A Good Year

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A GOOD YEAR, a 2006 rom-con, wears its biggest joke egged on its face: a “comedy” starring Russell Crowe, directed by Ridley Scott.  Crowe has power and dramatic presence like very few; Scott can arrange tension and spectacle that generate awe. They have a great working relationship (and quite enjoyed making this) and probably are a kick to kick-back with. But “romantic comedy,” sunny French vineyard variety? Nous pensons pas.

Killer-instinct London bond trader ‘Max Skinner’ (Crowe) inherits his deceased uncle’s  run-down chateau and wine acres in Provence. Flashbacks show the young boy (Freddie Highmore) learning lessons from the old rascal (Albert Finney), while the present has him seeking to dump the place…until local cafe owner—and resident alluring beauty—‘Fanny Chenal’ (Marion Cotillard) crosses his path. You don’t have to be a rocket scientist (or grape-fiend) to see where things are destined to go over the (laborious) 118-minute path to get there, but as with all such confections, suspense is a distant second to rendition. Aye, there be the rub.

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First off—and best by far, enough to warrant a view—is the look, a virtual cinch from a Scott offering. It glows like $35,000,000 worth of summer-drenched location scenery and careful production design, lensed by Philippe Le Sourd on seductive countryside and township locations in Vaucluse (where Scott has a home) and in London (for the slick big-money angles).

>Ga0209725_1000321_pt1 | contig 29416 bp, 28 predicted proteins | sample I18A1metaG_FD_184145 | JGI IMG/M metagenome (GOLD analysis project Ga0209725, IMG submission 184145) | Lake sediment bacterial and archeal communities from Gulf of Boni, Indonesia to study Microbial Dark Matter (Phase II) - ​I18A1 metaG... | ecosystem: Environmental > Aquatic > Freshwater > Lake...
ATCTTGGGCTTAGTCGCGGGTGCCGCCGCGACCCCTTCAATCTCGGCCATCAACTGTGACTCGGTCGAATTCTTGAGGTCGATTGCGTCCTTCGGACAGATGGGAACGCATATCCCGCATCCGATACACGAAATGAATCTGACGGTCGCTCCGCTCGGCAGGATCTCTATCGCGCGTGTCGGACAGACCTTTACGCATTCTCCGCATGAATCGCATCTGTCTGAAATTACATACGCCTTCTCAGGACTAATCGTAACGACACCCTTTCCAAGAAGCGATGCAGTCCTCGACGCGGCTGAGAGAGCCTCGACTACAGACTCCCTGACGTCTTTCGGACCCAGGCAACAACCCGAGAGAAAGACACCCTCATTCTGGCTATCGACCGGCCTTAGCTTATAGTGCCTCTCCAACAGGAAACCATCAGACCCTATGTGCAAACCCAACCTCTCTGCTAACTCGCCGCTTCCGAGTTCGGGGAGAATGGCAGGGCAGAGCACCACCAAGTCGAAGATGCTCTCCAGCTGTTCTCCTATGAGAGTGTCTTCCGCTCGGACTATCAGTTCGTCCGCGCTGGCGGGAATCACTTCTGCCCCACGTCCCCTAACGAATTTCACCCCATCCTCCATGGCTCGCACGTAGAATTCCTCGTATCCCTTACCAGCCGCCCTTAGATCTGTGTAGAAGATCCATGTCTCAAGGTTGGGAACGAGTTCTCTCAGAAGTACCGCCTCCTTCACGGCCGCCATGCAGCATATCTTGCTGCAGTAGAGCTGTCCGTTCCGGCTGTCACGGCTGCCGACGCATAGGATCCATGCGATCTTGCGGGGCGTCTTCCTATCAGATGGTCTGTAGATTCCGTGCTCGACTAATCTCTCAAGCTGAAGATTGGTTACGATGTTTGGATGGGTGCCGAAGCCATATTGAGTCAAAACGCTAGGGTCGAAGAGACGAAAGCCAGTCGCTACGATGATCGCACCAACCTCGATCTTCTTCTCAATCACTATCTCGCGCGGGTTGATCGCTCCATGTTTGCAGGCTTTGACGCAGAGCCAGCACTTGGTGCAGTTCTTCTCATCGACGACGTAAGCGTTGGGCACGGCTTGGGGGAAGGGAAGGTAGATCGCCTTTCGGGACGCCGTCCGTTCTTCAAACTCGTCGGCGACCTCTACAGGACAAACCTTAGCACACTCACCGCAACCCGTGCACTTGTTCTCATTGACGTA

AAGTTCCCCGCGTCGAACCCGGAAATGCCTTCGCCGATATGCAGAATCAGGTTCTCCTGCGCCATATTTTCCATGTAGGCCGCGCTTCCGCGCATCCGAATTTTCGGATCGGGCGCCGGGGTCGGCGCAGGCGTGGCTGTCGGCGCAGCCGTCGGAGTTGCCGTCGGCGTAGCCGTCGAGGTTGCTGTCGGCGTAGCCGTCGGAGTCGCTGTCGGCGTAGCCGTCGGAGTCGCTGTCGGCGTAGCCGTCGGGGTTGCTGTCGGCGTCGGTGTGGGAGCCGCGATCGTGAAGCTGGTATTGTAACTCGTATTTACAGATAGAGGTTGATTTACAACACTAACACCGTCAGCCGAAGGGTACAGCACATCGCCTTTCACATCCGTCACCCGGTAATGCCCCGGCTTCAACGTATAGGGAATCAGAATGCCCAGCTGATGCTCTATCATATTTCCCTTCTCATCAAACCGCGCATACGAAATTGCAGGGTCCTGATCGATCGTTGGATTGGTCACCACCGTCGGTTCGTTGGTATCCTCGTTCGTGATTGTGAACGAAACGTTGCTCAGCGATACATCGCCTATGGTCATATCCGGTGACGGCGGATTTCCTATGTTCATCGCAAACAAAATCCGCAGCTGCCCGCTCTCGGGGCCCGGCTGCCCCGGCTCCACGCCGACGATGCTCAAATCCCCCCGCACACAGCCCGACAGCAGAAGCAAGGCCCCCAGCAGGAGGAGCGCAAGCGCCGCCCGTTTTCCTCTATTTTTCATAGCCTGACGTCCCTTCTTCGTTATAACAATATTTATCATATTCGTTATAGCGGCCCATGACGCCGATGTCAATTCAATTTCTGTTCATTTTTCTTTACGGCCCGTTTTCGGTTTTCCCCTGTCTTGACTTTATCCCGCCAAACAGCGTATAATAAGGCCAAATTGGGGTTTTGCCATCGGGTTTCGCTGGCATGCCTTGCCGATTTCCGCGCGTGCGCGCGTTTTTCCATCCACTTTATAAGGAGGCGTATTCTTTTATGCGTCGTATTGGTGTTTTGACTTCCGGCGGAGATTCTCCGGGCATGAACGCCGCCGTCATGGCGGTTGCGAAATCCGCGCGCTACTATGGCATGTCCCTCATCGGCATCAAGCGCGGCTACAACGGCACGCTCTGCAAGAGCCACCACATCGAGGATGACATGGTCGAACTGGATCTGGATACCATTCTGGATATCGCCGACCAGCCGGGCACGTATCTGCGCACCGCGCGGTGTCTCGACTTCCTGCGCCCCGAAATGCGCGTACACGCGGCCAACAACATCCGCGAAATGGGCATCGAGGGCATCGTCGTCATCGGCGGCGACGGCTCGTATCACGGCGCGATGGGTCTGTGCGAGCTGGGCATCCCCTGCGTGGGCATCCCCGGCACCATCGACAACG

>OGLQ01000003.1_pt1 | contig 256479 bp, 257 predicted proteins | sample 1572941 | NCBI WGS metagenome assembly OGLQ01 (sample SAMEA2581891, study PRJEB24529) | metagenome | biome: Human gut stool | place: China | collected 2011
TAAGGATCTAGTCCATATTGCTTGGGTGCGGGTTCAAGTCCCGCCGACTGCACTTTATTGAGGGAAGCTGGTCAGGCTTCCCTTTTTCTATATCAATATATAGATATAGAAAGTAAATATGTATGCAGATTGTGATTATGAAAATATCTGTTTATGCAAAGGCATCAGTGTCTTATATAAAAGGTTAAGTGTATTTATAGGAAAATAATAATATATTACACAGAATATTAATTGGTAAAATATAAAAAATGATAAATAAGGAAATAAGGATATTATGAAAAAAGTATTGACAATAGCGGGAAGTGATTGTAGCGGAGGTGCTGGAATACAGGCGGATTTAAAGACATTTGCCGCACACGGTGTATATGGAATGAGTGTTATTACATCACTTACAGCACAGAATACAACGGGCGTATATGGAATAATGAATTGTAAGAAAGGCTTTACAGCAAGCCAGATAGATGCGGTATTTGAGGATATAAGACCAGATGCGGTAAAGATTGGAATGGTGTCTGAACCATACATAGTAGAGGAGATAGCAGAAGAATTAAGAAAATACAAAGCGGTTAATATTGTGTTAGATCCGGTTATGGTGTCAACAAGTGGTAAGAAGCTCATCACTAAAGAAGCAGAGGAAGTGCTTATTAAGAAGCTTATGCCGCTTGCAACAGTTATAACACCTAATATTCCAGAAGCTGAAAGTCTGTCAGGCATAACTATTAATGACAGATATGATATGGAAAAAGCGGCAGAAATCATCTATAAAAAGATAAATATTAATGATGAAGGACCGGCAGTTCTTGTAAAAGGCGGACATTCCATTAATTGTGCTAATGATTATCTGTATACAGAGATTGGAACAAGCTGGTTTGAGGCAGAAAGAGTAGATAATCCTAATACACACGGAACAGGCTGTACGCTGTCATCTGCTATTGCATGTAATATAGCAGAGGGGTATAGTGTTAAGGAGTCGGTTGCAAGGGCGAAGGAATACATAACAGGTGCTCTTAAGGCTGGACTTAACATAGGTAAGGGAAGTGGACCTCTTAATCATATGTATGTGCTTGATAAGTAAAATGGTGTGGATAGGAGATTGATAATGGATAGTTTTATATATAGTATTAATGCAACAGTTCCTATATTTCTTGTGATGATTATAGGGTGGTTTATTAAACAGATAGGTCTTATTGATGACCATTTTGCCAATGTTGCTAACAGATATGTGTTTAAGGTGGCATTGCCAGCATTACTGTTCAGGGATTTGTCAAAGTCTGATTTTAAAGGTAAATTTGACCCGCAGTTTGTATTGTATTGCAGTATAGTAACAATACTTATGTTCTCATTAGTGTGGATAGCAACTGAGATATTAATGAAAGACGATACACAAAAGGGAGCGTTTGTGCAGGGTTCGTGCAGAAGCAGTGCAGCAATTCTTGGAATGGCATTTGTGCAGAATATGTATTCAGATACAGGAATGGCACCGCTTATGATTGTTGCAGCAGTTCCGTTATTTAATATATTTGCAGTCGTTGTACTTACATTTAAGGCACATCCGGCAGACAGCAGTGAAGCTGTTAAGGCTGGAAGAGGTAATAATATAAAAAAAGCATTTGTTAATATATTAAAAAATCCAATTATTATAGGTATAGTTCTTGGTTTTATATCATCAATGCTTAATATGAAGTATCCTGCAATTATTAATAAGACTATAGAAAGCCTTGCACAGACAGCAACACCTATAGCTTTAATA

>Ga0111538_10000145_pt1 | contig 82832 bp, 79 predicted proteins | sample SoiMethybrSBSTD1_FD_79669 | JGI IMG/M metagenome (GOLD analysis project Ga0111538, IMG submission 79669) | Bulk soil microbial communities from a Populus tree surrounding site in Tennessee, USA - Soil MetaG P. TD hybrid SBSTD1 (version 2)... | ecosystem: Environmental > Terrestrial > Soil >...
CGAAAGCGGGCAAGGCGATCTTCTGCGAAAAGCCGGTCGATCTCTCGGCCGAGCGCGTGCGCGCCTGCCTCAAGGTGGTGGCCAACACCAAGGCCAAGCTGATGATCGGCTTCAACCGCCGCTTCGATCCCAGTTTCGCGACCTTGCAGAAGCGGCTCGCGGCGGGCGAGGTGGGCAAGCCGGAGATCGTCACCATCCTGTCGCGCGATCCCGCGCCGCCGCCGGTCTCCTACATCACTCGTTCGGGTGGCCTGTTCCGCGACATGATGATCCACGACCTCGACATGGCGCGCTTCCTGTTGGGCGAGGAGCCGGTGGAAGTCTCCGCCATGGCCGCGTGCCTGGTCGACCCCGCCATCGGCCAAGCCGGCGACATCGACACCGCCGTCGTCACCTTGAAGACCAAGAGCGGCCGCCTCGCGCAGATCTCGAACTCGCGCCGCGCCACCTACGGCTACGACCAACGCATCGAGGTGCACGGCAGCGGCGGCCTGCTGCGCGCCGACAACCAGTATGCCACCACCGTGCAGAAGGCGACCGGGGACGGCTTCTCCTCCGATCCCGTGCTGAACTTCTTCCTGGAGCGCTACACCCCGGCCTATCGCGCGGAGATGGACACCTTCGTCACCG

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The script, by Marc Klein, off a novel written Peter Mayle, is not bad, yet it does include two pointed, self-indicting pronouncements among its array of stings and thorns that “comedy is all about timing“, and that is the KA-BONK! problem with this umpteenth tale of greed undone by goodness. The pratfalls fall prat, the carbon-dated speed-up-camera-stuff with the car was DOA decades earlier, the grudging romance between surly cynics works only because the script-beats says so. No matter the performers skills; as written and directed their selfish, churlish, combative characters are almost all unlikable. Papering the soundtrack with pop songs doesn’t help.  Great to look at, just not funny.  Critics and audiences agreed and the gross of $42,062,000 marked it a flop: after prints and marketing figured in, the returns needed by the studio saw them take a bath in the region of $20,000,000.

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Time for some wine…in the afternoon sun…perhaps with Mademoiselle Cotillard?…(Russ, Rid—we’ll have some pints later)

With Abbie Cornish, Didier Bourdon, Isabelle Candelier, Archie Panjabi, Tom Hollander, Rafe Spall and Valeria Bruni Tedeschi.

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